Equinor to adjust Norway offshore wind plans after policy change -executive

A general view of the Equinor's Johan Sverdrup oilfield platforms in the North Sea, Norway December 3, 2019. REUTERS/Ints Kalnins/File Photo

OSLO, Feb 10 (Reuters) - Norway's Equinor (EQNR.OL) said on Thursday it must rework its offshore wind plans at home after the government decided that the first such plants can only supply domestic power users and not link up with other countries.

Equinor has teamed up with Germany's RWE (RWEG.DE) and Norwegian aluminium producer Norsk Hydro to bid for ocean acreage to build wind turbines near the maritime border with Denmark, labelled Soerlige Nordsjoe II.

The government on Wednesday announced that the first offshore wind farms to be built in that area will not be allowed to connect to foreign markets via so-called hybrid connections, and that the power can thus only be sent to Norway. read more

"This is a case that is quite different from the one that we, Norsk Hydro and RWE have been preparing for," the head of Equinor's renewable energy business, Paal Eitrheim, told Reuters in an interview on Thursday.

"Our starting point for Soerlige Nordsjoe II has been to develop a strong business case based on a hybrid type of model," he said.

Hybrid cables have become a hot topic in Norway as households and businesses were hit by a spike in power prices. Continued electricity exports, despite low water reservoir levels, are one of the factors for high prices.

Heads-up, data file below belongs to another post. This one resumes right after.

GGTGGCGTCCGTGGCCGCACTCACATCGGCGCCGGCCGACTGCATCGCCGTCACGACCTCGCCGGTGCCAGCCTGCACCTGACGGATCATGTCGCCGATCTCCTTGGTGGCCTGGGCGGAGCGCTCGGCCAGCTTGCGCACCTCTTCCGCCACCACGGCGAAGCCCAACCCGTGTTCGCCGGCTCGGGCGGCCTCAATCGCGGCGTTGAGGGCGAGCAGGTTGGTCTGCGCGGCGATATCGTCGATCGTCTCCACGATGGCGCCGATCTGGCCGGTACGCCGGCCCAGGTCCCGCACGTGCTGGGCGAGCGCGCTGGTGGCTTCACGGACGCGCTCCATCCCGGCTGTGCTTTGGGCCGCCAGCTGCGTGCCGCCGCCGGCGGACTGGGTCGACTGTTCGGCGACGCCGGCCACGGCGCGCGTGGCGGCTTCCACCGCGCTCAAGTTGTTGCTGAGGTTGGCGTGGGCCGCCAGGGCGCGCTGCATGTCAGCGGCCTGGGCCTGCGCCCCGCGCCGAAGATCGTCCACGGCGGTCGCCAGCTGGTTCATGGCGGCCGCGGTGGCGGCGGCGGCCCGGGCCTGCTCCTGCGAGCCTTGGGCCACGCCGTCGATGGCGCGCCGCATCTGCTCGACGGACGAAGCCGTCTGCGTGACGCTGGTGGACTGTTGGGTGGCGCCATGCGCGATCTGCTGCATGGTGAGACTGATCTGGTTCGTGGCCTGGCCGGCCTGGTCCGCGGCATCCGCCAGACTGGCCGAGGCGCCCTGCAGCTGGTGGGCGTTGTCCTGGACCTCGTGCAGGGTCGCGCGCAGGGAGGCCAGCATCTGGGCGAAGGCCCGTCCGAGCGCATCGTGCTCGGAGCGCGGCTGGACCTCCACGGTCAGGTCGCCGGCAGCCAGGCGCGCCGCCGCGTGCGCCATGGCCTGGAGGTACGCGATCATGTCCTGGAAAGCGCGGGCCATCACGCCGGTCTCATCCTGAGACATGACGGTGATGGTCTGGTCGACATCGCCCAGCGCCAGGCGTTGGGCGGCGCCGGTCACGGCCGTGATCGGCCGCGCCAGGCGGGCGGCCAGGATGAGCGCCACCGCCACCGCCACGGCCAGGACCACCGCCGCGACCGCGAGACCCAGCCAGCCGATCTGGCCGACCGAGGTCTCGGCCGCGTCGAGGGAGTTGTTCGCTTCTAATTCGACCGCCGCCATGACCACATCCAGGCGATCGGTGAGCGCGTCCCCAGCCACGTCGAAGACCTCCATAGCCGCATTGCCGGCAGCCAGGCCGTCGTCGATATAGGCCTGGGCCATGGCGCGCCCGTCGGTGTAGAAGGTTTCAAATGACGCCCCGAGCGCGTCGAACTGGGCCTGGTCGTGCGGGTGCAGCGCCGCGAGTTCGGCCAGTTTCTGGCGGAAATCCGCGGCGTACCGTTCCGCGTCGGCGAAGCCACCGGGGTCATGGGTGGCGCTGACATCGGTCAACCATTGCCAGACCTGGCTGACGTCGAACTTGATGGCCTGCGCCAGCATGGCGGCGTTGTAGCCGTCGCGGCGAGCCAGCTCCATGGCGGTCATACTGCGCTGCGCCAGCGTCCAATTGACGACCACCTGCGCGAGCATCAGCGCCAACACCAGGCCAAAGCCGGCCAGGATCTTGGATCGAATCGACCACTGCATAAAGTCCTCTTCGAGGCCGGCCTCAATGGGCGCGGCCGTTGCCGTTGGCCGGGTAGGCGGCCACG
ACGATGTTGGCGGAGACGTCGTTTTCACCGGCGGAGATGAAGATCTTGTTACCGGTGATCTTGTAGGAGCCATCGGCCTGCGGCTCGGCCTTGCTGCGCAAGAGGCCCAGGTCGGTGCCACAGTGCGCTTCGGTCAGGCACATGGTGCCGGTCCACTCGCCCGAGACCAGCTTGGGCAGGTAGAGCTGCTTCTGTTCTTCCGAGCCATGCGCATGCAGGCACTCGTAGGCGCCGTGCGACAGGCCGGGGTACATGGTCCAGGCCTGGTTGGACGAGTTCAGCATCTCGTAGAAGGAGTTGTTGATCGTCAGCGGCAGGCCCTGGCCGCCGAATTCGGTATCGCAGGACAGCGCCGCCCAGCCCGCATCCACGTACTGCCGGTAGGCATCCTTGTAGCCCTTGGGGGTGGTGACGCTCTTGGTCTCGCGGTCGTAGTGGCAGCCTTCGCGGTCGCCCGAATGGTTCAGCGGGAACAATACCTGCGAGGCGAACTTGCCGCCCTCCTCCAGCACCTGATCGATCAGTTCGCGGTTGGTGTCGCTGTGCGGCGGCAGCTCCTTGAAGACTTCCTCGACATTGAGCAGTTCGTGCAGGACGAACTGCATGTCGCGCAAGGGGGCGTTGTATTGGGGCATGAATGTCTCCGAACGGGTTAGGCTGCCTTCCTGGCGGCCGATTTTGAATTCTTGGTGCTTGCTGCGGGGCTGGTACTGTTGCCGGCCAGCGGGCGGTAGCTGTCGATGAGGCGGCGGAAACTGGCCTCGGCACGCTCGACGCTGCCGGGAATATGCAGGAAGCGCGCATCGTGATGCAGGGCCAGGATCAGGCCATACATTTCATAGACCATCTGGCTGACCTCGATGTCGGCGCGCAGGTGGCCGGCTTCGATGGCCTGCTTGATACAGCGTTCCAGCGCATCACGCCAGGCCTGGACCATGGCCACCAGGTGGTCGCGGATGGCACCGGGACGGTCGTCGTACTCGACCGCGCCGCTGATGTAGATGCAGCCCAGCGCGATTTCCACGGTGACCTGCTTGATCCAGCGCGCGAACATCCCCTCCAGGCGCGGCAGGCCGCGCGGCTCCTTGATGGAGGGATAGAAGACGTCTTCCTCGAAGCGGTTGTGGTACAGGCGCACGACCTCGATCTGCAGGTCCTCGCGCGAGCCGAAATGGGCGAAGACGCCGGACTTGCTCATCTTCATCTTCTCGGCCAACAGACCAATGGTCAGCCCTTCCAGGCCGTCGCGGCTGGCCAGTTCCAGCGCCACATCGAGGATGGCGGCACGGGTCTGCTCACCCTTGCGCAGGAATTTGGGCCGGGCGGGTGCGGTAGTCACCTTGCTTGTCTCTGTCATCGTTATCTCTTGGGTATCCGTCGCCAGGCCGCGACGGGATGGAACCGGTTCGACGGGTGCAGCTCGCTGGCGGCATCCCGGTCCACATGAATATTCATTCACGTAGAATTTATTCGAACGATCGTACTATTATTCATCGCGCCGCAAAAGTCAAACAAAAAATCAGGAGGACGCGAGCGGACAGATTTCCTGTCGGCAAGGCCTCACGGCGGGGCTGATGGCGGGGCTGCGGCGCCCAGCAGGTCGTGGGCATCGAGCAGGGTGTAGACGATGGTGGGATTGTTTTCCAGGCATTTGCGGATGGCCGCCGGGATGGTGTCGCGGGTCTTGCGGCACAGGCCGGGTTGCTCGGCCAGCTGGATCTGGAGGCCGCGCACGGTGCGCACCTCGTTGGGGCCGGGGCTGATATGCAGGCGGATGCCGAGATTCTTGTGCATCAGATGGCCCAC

Some energy dependent businesses and labour unions have called on the centre-left government to prevent more international power links from being built, including hybrid cables.

As a result of the decision to prevent exports, the initial offshore wind developments could become reliant on government support in order to be built, Labour Party Prime Minister Jonas Gahr Stoere said on Wednesday.

By contrast, if the offshore wind turbines could connect to multiple countries, profitable business models could have been developed without subsidies, Eitrheim said.

"Norway is very high on our agenda, but we also need to make sure that we have the possibility of developing robust business cases, and that we don't know yet," he added.

The government has said it will consider allowing a second phase of the Soerlige Nordsjoe II developments to connect to foreign markets.

Reporting by Nora Buli and Nerijus Adomaitis; Editing by Terje Solsvik and Grant McCool

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